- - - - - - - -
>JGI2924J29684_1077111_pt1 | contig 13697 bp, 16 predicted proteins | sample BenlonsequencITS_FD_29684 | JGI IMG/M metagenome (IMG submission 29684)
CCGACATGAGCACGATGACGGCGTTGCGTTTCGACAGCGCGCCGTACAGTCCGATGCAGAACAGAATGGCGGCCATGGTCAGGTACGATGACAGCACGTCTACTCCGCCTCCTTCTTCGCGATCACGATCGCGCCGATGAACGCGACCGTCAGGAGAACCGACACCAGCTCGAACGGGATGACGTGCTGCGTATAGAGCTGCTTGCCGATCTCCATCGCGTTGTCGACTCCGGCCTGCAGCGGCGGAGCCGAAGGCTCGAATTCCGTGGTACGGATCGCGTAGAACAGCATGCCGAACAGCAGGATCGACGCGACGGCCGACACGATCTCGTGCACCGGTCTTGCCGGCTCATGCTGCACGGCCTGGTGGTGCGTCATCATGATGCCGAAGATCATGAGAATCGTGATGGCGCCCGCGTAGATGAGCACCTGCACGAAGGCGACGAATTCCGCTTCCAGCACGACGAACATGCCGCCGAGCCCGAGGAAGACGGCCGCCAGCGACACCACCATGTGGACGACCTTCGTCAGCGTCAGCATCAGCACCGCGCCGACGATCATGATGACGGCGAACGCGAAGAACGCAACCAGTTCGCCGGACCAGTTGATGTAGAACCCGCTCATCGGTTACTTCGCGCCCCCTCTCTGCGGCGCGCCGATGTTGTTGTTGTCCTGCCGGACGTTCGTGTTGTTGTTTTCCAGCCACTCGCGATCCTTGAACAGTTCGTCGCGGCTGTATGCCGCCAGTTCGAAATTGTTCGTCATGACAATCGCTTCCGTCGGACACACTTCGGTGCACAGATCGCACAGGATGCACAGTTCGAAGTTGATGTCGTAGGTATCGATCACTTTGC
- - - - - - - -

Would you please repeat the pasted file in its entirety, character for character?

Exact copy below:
>JGI2924J29684_1077111_pt1 | contig 13697 bp, 16 predicted proteins | sample BenlonsequencITS_FD_29684 | JGI IMG/M metagenome (IMG submission 29684)
CCGACATGAGCACGATGACGGCGTTGCGTTTCGACAGCGCGCCGTACAGTCCGATGCAGAACAGAATGGCGGCCATGGTCAGGTACGATGACAGCACGTCTACTCCGCCTCCTTCTTCGCGATCACGATCGCGCCGATGAACGCGACCGTCAGGAGAACCGACACCAGCTCGAACGGGATGACGTGCTGCGTATAGAGCTGCTTGCCGATCTCCATCGCGTTGTCGACTCCGGCCTGCAGCGGCGGAGCCGAAGGCTCGAATTCCGTGGTACGGATCGCGTAGAACAGCATGCCGAACAGCAGGATCGACGCGACGGCCGACACGATCTCGTGCACCGGTCTTGCCGGCTCATGCTGCACGGCCTGGTGGTGCGTCATCATGATGCCGAAGATCATGAGAATCGTGATGGCGCCCGCGTAGATGAGCACCTGCACGAAGGCGACGAATTCCGCTTCCAGCACGACGAACATGCCGCCGAGCCCGAGGAAGACGGCCGCCAGCGACACCACCATGTGGACGACCTTCGTCAGCGTCAGCATCAGCACCGCGCCGACGATCATGATGACGGCGAACGCGAAGAACGCAACCAGTTCGCCGGACCAGTTGATGTAGAACCCGCTCATCGGTTACTTCGCGCCCCCTCTCTGCGGCGCGCCGATGTTGTTGTTGTCCTGCCGGACGTTCGTGTTGTTGTTTTCCAGCCACTCGCGATCCTTGAACAGTTCGTCGCGGCTGTATGCCGCCAGTTCGAAATTGTTCGTCATGACAATCGCTTCCGTCGGACACACTTCGGTGCACAGATCGCACAGGATGCACAGTTCGAAGTTGATGTCGTAGGTATCGATCACTTTGC